How is Breast Milk Produced?

12:02 AM Jeanne Falle 0 Comments



It is good to know how breast milk is produced so that you can be able to understand how the mechanism of breast feeding works. The illustration above simplifies the explanation how breast milk is produced.



When your baby sucks your breast, it sends signals to your brain, to the pituitary gland to release two hormones: Oxytocin and Prolactin.

Oxytocin is released into your bloodstream when your pituitary gland has been stimulated by your baby's sucking. It then sends a message to the tiny muscles around the alveoli, the milk producing cells in your breasts, to contract hereby releasing milk, or what is also known as "let down" reflex.

Prolactin is also released, thereby stimulating the alveoli take proteins, sugars, and fat from your blood supply and make breast milk. However, Prolactin will not be available sometime after a few months when your periods resume, however, you will still be able to produce enough milk with the help of a special protein called feedback inhibitor of lactation (FIL).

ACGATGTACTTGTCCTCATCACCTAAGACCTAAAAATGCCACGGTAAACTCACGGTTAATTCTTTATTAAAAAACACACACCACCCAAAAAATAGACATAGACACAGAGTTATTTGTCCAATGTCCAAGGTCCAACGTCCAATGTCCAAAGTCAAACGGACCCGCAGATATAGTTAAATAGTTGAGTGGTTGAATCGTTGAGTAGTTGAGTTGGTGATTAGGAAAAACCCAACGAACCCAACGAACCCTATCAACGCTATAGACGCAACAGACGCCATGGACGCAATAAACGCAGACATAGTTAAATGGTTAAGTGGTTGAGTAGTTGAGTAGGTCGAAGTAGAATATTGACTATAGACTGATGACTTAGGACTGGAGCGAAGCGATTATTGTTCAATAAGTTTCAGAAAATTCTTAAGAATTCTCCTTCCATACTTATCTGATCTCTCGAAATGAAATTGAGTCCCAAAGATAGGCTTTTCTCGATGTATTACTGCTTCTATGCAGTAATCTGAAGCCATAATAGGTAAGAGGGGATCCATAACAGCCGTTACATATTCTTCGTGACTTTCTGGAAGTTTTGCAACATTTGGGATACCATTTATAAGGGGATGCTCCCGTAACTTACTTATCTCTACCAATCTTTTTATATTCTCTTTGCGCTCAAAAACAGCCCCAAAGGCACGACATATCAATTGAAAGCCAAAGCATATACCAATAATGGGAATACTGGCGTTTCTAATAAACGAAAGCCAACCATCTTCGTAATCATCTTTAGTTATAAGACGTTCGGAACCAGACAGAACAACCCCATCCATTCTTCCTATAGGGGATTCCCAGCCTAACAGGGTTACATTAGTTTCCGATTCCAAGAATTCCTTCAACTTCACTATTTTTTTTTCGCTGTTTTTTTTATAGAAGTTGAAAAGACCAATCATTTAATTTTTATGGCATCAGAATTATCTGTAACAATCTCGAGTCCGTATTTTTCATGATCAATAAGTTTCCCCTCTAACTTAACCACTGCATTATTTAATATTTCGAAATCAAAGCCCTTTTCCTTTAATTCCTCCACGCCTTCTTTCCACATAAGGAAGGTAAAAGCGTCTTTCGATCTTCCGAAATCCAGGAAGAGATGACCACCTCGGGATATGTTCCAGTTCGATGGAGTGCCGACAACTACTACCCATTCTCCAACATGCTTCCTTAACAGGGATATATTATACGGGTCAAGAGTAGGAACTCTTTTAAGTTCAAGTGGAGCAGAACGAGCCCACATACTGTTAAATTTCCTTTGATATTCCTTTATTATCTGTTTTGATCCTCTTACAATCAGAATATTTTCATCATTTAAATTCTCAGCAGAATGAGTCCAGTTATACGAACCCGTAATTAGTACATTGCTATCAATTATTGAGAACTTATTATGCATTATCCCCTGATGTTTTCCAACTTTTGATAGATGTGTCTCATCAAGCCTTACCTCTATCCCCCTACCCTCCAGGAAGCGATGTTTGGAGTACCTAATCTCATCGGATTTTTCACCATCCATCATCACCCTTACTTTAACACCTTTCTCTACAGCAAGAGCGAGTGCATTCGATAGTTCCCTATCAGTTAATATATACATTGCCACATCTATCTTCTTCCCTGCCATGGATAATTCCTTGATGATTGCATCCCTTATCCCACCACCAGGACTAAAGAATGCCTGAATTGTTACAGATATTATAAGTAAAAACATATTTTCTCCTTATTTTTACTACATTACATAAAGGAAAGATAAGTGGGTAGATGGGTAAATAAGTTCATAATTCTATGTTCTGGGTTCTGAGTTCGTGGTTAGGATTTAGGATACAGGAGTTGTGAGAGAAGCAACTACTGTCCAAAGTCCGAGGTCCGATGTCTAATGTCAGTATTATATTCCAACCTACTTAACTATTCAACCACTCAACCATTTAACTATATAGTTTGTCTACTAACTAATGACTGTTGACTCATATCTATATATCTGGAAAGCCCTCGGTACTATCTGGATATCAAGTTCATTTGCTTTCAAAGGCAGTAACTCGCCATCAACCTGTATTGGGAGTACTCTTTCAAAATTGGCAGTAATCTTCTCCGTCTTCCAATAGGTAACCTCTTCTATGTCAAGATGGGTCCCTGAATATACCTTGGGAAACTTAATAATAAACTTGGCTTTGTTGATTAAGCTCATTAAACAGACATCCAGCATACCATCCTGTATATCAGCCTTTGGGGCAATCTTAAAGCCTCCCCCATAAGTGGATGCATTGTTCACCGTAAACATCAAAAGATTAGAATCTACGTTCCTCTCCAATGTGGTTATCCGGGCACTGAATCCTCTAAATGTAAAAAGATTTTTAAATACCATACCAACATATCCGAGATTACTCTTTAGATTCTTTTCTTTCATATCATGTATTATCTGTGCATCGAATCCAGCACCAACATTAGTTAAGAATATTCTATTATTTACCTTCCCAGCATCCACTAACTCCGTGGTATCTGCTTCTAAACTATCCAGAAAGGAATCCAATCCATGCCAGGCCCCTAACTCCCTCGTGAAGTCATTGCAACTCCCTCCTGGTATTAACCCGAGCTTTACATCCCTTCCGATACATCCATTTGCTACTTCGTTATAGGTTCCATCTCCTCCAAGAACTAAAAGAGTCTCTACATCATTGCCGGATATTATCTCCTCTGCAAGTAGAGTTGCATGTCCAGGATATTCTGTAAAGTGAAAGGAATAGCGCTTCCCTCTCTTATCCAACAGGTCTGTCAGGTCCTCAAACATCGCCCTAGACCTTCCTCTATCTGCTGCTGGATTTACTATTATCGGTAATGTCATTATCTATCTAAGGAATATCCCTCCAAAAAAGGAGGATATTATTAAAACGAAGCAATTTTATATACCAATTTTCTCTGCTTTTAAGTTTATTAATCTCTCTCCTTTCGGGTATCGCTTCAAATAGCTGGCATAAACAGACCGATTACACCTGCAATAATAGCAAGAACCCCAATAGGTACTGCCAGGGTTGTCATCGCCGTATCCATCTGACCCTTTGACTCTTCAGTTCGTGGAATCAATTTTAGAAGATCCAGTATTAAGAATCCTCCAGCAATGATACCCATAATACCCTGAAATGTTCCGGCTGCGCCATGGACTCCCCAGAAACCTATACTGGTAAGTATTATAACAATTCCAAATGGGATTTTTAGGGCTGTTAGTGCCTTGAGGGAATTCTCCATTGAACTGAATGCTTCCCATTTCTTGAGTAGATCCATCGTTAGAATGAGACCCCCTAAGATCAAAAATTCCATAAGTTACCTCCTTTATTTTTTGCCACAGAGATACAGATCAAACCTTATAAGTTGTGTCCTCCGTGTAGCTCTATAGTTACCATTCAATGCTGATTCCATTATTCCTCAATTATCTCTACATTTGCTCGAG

FIL is responsible for telling each breast how much milk to produce, when FIL is low on one breast it signals your body to produce more milk, that is why sometimes a baby can be full in feeding with just one breast.

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